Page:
Wednesday, March 19, 2008 - 4:35 PM

Invasive Streptococcus pneumoniae (IPD) Serotype Project, Children Under Five, Oklahoma

Jolianne P. Stone1, Lauri Smithee1, Kristy Bradley, and McDermott Michael2. (1) Acute Disease Service/Communicable Disease Division, Oklahoma State Department of Health, 1000 NE 10th Street, Room 605, Oklahoma City, OK, USA, (2) Disease and Prevention Services/Public Health Laboratory, Oklahoma State Department of Health, 1000 NE 10th Street, Oklahoma City, OK, USA

Learning Objectives for this Presentation:
By the end of the presentation participants will be able to describe epidemiology of IPD in children under 5 in Oklahoma, understand the distribution due to vaccine preventable serotypes, and determine the number of preventable cases.

Since 2001, 3510 IPD cases were reported to the Oklahoma State Department of Health (OSDH), with children under 5 constituting 340 (9.7%) of those cases. The incidence of IPD nationally declined following introduction of a the pneumococcal conjugate vaccine (PCV7), which prevents infection by 7 pneumococcal serotypes. Because of low PCV7 uptake in Oklahoma, OSDH and the Centers for Disease Control and Prevention developed protocols to evaluate vaccination history and IPD serotypes.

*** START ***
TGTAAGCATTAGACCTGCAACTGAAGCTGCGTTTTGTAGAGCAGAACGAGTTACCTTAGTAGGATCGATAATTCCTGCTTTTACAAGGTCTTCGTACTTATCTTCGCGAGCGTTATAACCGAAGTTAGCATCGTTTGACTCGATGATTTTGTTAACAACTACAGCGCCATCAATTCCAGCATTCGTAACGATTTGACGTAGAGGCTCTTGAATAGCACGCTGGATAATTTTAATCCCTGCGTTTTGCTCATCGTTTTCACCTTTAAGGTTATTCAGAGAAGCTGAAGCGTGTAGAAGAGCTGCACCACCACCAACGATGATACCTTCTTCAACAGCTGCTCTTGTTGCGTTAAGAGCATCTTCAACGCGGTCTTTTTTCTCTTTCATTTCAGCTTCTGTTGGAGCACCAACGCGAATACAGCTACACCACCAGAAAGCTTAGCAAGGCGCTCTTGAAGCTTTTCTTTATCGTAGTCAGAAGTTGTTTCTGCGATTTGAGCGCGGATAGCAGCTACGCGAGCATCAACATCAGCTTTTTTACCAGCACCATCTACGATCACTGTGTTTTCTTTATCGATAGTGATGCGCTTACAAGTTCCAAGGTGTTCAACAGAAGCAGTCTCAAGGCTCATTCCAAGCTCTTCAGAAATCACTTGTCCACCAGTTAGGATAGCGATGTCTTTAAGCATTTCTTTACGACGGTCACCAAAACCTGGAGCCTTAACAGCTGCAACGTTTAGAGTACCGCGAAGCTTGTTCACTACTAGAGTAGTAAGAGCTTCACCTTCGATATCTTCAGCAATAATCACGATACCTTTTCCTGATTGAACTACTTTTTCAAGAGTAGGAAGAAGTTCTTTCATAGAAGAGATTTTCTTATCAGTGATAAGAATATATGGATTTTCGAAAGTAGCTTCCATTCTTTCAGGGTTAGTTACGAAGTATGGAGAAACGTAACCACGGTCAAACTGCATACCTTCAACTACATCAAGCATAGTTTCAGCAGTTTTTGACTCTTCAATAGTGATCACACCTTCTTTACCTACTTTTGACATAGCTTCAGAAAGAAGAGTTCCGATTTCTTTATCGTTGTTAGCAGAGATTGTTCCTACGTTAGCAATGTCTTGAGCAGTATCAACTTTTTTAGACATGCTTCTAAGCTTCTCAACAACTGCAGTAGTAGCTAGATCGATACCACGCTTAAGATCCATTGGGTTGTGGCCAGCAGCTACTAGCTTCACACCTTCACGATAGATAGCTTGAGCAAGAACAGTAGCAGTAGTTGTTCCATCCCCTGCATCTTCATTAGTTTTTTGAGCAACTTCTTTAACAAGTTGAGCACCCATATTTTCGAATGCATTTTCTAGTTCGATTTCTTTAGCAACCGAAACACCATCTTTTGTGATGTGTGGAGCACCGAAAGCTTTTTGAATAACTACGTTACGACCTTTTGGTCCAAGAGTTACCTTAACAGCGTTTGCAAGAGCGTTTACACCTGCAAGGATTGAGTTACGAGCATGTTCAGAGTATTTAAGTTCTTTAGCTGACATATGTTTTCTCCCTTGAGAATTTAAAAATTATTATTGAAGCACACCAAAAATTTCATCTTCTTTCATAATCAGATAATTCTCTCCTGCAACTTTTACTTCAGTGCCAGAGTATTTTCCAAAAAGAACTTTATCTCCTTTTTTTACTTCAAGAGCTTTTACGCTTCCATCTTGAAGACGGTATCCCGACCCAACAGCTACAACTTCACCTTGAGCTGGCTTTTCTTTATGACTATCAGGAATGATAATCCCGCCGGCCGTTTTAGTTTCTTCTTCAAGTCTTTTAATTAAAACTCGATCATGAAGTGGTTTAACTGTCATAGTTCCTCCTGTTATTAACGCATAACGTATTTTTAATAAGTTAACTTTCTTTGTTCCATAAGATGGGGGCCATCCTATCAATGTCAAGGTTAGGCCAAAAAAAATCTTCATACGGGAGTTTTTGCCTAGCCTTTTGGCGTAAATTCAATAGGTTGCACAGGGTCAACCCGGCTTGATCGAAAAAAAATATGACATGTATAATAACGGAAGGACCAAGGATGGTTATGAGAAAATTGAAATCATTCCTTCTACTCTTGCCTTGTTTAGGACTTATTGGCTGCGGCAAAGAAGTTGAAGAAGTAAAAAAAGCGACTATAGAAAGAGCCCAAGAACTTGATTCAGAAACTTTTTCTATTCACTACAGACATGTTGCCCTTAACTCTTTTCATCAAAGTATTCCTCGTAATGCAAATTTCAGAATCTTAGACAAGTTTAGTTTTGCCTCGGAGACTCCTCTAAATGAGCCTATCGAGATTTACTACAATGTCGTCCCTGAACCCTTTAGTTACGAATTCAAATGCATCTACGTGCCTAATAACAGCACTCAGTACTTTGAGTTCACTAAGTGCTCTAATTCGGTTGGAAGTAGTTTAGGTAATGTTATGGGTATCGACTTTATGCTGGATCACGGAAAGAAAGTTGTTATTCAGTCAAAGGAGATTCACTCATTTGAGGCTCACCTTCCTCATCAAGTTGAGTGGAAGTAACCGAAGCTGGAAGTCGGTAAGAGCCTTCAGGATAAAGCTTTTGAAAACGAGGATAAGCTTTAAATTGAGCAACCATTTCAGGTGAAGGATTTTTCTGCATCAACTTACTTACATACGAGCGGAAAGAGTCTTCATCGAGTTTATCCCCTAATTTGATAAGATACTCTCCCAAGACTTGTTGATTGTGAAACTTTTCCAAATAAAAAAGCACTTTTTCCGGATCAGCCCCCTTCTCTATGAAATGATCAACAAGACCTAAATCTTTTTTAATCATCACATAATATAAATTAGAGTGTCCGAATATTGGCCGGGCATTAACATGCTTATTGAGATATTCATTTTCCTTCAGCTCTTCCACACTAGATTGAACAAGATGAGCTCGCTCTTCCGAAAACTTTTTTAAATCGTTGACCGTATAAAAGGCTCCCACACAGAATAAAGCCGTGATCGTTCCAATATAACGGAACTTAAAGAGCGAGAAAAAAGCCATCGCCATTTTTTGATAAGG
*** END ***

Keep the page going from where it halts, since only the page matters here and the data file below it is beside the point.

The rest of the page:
The objective of this study is to determine occurrence of vaccine preventable IPD among children under 5 and the number of preventable IPD cases.

Serotyping was performed by PCR on sterile site isolates beginning in November 2006. PCV7 vaccine histories were determined using the immunization registry, medical records, and physician and parent contact.

Sixty-nine cases of IPD were reported, with 54 isolates (78.2%) submitted for serotyping. Sixty-three percent (34/54) had at least one vaccination prior to disease, and 23 (68%) were age appropriately vaccinated. Forty-one (76%) isolates have been serotyped. Four isolates were PCV7 serotypes. Of these, one was age appropriately vaccinated at 3 months; two received no PCV7 and were potentially preventable; and the vaccination status of the fourth was undetermined. The most common serotype was 19A, representing 27% of the isolates.

Of the vaccine eligible IPD cases in children under 5, almost half (~46%) were age appropriately vaccinated with PCV7. Despite low PCV7 coverage, serotypes of only 4/41 cases were PCV7 serotypes. Serotype 19A is responsible for the largest proportion of IPD in Oklahoma children under 5, which may parallel a documented increase in non-vaccine serotypes in the US.